Is IntercontinentalExchange an Attractive Value at This Price?

The first month of the year claimed many casualties in the investment world. It was not uncommon to see leading stocks down double digits in percentage points with little or no company specific news to drive stock prices lower. Market downturns can be vicious and often do not show distinction between quality growth companies and stocks with much hype but little substance. The good news for investors is that these broad declines often give savvy stock pickers opportunities to own companies from low valuation levels that are not seen very often.

Intercontinental Exchange (NYSE:ICE) may be offering one such opportunity as the stock now sits nearly 30% off the high that it posted at the end of last year. In addition to the market repricing of risk which lead to a lower multiple placed on many growth companies, investors are also concerned that ICE may get into a bidding war with CME who is trying to acquire NYMEX Holdings (formerly the New York Mercantile Exchange). ICE was an active bidder in contention with CME for their last large acquisition of the Chicago Board of Trade. While unsuccessful in their attempt to pull the BOT away from CME, the process went a long way towards creating respect in the investment community for ICE as a qualified and aggressive participant in the futures and OTC contract market.

With the stock now trading at roughly 30 times 2008 expected earnings, investors should look carefully at what will drive growth over the next few years to figure out if the potential return outweigh the risks associated with owning the stock. The best argument for owning the company in my opinion centers around the clearance function which offers much higher margins than simply facilitating the execution of the trades. As of July 1, the company should be processing all of the clearing functions internally which should help margins in the second half. Furthermore, as the revenues continue to pick up from new contracts available to trade and new acquisitions of competitors, the clearance platform should experience economies of scale as more trades are run through the existing structure.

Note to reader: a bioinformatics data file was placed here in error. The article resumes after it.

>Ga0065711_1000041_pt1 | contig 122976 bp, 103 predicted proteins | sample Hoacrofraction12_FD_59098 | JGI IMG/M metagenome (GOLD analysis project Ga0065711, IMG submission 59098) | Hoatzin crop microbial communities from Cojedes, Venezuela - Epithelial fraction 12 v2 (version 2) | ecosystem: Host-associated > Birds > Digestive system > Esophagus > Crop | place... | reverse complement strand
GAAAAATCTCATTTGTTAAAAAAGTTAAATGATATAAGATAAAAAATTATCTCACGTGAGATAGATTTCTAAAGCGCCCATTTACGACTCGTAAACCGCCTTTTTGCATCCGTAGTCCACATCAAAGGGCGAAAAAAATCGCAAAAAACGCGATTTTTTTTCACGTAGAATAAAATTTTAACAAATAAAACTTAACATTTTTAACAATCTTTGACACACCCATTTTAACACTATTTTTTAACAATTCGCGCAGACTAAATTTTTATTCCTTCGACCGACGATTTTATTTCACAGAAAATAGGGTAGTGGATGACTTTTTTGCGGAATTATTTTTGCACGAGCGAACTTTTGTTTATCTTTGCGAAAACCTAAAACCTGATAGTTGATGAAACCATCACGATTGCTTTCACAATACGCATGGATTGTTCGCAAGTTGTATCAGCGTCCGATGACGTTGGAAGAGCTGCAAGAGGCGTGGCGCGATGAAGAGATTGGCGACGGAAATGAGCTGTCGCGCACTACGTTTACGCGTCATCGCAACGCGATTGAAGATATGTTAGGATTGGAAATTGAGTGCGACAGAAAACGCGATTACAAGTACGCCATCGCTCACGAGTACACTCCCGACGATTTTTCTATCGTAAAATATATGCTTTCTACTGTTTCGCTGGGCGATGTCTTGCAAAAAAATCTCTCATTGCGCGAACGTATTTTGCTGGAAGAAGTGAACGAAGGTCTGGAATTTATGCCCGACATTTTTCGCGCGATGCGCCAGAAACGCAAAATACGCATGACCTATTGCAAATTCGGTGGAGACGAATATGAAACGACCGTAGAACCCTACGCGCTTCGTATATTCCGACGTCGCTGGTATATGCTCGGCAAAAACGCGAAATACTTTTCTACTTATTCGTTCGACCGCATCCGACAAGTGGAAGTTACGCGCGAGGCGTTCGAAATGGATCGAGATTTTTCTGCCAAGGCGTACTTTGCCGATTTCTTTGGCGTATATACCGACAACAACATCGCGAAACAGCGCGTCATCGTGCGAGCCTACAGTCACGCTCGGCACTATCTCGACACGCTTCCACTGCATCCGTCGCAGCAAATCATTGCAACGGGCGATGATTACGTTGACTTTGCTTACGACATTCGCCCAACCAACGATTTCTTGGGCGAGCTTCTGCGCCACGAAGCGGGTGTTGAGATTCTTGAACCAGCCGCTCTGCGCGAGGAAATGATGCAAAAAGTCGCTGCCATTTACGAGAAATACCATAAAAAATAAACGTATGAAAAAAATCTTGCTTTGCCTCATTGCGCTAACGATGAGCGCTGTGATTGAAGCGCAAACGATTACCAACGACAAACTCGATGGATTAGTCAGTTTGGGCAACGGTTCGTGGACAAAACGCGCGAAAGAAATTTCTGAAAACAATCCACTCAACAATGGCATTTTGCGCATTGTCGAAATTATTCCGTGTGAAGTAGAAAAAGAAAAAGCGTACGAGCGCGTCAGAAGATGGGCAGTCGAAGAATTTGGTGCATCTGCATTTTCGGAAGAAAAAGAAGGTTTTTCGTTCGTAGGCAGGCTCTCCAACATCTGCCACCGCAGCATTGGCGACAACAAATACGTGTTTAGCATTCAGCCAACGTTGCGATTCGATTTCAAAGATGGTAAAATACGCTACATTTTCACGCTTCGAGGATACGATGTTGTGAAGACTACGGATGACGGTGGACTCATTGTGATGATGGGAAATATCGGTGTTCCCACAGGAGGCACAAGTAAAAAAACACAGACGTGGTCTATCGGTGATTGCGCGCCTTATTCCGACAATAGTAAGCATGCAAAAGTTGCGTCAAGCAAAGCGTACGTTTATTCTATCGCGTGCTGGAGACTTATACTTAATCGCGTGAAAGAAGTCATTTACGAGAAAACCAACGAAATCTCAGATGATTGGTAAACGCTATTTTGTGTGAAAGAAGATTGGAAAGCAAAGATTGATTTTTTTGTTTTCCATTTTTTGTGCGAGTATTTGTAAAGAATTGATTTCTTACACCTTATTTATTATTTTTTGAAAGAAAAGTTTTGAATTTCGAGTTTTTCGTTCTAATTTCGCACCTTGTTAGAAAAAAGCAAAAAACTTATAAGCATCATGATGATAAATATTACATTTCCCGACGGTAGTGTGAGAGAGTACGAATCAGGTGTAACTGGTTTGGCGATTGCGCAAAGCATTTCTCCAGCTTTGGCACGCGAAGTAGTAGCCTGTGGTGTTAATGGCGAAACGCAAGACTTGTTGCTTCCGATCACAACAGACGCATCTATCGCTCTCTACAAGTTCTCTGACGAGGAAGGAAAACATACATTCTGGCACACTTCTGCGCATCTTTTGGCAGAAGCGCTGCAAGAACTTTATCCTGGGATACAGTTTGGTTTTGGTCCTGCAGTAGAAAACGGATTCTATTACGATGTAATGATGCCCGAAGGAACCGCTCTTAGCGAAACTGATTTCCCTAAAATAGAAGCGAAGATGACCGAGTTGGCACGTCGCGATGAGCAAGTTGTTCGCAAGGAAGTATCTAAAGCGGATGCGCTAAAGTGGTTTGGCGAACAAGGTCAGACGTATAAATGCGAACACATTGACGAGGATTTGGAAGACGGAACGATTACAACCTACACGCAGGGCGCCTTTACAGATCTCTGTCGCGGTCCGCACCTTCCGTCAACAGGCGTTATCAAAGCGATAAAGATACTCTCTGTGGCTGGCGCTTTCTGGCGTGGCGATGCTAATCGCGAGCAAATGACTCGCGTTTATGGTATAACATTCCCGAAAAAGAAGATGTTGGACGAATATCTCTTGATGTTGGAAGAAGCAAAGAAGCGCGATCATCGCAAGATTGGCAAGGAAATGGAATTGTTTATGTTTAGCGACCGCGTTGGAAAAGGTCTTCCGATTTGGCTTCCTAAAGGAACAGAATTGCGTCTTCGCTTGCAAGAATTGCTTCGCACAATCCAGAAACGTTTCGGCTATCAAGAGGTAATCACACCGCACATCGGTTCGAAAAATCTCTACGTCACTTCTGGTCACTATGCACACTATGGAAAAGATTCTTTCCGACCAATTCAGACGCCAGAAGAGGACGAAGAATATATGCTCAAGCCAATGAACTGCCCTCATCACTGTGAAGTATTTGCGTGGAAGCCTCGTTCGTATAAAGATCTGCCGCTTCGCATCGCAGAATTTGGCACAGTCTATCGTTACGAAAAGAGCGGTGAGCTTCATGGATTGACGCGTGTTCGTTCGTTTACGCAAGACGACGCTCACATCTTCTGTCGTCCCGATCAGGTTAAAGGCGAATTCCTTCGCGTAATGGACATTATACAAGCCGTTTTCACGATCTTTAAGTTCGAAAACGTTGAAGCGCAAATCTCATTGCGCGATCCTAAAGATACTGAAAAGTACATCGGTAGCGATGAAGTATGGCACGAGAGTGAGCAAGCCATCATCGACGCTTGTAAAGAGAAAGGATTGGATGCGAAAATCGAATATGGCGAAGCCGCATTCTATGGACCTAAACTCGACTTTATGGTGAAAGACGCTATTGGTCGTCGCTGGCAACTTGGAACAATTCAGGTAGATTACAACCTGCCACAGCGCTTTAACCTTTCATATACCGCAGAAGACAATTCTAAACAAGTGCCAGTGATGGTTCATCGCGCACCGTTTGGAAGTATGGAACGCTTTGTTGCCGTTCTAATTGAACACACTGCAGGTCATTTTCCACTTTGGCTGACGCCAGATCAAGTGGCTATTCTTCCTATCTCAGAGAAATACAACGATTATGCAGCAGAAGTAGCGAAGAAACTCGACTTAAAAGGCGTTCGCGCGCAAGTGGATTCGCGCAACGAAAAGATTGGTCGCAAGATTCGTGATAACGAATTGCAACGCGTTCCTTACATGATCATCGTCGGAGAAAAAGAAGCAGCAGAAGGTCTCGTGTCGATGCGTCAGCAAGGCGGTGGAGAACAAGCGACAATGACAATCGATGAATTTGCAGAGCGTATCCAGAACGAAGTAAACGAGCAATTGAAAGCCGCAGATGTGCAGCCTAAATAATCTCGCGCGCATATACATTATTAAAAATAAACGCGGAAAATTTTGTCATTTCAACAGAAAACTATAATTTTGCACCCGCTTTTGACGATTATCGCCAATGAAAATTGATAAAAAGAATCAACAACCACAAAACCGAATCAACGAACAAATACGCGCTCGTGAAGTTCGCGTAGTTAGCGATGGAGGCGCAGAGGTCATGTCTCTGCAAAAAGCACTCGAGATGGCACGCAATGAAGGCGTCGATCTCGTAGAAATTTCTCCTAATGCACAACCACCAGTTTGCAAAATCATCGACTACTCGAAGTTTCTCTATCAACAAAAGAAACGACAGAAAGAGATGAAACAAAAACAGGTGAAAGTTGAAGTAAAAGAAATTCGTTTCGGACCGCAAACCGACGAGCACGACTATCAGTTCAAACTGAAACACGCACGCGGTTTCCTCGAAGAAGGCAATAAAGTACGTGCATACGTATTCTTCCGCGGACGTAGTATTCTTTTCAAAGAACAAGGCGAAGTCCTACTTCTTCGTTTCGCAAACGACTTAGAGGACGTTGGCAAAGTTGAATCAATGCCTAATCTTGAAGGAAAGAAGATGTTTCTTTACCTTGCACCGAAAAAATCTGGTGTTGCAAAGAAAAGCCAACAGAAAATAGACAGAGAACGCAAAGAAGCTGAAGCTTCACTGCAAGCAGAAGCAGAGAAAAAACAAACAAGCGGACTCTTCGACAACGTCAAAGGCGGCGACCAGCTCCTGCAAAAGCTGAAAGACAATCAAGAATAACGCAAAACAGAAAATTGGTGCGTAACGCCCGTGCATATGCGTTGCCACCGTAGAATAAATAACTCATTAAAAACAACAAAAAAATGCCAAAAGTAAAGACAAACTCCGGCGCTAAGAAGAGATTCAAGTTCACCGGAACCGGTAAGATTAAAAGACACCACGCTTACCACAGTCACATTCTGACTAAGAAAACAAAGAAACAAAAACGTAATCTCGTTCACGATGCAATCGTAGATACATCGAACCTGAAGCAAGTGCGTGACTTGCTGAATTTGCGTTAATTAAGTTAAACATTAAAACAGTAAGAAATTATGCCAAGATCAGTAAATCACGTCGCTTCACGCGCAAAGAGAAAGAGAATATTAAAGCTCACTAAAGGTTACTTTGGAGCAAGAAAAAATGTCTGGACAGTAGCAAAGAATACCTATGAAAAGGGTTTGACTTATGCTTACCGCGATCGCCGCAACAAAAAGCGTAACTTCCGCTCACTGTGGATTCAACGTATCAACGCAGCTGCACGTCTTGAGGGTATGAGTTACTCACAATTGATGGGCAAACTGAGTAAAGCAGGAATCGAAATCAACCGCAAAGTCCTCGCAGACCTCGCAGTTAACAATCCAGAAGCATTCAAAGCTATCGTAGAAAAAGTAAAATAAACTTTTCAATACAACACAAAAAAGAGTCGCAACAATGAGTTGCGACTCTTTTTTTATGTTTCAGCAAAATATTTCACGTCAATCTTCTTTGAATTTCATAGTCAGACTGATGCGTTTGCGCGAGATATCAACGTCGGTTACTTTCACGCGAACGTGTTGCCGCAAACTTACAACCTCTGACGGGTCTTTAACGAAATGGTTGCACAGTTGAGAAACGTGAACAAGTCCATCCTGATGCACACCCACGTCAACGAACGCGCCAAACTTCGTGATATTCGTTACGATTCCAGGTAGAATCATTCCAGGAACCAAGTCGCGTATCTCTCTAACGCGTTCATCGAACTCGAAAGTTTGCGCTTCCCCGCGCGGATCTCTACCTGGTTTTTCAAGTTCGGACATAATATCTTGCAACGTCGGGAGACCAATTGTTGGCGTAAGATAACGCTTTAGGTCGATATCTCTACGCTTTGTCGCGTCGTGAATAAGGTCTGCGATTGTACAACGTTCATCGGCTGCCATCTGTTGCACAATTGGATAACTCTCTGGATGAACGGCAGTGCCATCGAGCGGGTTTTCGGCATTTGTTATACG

A second area of growth that gets much less attention than I had expected is the contract with Russell Investment Group. ICE has landed a contract to have exclusive rights to offer futures contracts on Russell indices. Since these indices are becoming more accepted as standard benchmarks for a variety of portfolio managers, the futures contracts are likely to see significant increase in volume traded and this should be a profit center for ICE over the next several years. The initial price tag of $50 million along with a royalty fee for revenues from these contracts are definitely hurdles that must be addressed. But the management team at ICE deserves a little more credit than they are receiving after building a company through acquisitions and contracts such as this. The management team is very familiar with modeling return on investment for such transactions and I have confidence that their agreement with Russell will result in a profitable endeavor for the exchange.

During the call, management indicated that they will continue to look for opportunities to acquire or partner with other firms to increase their technology or product offering. With a healthy balance sheet and adequate access to capital, it would appear that ICE itself could use the current market downturn to pick up assets at a discount and add them to their growing suite of profitable ventures. Investors can likely do the same buying ICE at the current price. It may make a bit more sense to wait for the stock to stabilize and begin to improve the technical picture, but the fundamental story looks attractive at this time.

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